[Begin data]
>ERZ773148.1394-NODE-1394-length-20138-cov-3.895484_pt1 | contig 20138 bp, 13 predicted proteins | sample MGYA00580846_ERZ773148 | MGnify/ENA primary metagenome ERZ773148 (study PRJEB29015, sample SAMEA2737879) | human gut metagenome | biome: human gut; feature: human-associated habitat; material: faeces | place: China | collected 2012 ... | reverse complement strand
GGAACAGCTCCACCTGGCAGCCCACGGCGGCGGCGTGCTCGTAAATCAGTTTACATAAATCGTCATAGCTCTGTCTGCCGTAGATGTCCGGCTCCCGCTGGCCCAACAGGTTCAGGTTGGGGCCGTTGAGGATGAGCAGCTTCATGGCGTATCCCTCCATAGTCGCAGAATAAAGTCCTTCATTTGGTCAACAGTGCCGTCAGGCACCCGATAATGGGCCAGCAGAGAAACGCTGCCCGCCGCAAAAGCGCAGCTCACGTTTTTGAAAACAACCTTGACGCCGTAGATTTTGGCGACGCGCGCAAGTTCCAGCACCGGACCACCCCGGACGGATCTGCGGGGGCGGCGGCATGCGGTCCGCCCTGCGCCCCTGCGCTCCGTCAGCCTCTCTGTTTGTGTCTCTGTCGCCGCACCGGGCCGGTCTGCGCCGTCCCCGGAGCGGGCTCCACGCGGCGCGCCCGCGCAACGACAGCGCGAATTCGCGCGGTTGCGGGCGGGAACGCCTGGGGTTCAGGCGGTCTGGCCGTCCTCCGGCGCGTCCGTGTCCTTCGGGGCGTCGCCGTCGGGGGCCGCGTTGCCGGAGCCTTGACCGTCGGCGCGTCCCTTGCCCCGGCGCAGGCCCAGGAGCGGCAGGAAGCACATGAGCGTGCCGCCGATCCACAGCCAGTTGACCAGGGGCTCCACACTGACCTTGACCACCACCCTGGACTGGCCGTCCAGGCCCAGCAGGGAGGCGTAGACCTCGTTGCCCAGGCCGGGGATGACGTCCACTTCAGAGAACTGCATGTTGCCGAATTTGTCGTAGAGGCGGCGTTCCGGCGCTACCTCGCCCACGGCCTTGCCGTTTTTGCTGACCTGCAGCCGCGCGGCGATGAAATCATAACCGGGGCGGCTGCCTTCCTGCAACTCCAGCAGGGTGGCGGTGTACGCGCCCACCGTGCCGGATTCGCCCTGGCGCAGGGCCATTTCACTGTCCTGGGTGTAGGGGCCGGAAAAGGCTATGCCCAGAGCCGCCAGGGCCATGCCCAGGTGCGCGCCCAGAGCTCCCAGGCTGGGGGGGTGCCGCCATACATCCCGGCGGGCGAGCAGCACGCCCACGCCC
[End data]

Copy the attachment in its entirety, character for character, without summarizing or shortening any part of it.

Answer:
>ERZ773148.1394-NODE-1394-length-20138-cov-3.895484_pt1 | contig 20138 bp, 13 predicted proteins | sample MGYA00580846_ERZ773148 | MGnify/ENA primary metagenome ERZ773148 (study PRJEB29015, sample SAMEA2737879) | human gut metagenome | biome: human gut; feature: human-associated habitat; material: faeces | place: China | collected 2012 ... | reverse complement strand
GGAACAGCTCCACCTGGCAGCCCACGGCGGCGGCGTGCTCGTAAATCAGTTTACATAAATCGTCATAGCTCTGTCTGCCGTAGATGTCCGGCTCCCGCTGGCCCAACAGGTTCAGGTTGGGGCCGTTGAGGATGAGCAGCTTCATGGCGTATCCCTCCATAGTCGCAGAATAAAGTCCTTCATTTGGTCAACAGTGCCGTCAGGCACCCGATAATGGGCCAGCAGAGAAACGCTGCCCGCCGCAAAAGCGCAGCTCACGTTTTTGAAAACAACCTTGACGCCGTAGATTTTGGCGACGCGCGCAAGTTCCAGCACCGGACCACCCCGGACGGATCTGCGGGGGCGGCGGCATGCGGTCCGCCCTGCGCCCCTGCGCTCCGTCAGCCTCTCTGTTTGTGTCTCTGTCGCCGCACCGGGCCGGTCTGCGCCGTCCCCGGAGCGGGCTCCACGCGGCGCGCCCGCGCAACGACAGCGCGAATTCGCGCGGTTGCGGGCGGGAACGCCTGGGGTTCAGGCGGTCTGGCCGTCCTCCGGCGCGTCCGTGTCCTTCGGGGCGTCGCCGTCGGGGGCCGCGTTGCCGGAGCCTTGACCGTCGGCGCGTCCCTTGCCCCGGCGCAGGCCCAGGAGCGGCAGGAAGCACATGAGCGTGCCGCCGATCCACAGCCAGTTGACCAGGGGCTCCACACTGACCTTGACCACCACCCTGGACTGGCCGTCCAGGCCCAGCAGGGAGGCGTAGACCTCGTTGCCCAGGCCGGGGATGACGTCCACTTCAGAGAACTGCATGTTGCCGAATTTGTCGTAGAGGCGGCGTTCCGGCGCTACCTCGCCCACGGCCTTGCCGTTTTTGCTGACCTGCAGCCGCGCGGCGATGAAATCATAACCGGGGCGGCTGCCTTCCTGCAACTCCAGCAGGGTGGCGGTGTACGCGCCCACCGTGCCGGATTCGCCCTGGCGCAGGGCCATTTCACTGTCCTGGGTGTAGGGGCCGGAAAAGGCTATGCCCAGAGCCGCCAGGGCCATGCCCAGGTGCGCGCCCAGAGCTCCCAGGCTGGGGGGGTGCCGCCATACATCCCGGCGGGCGAGCAGCACGCCCACGCCC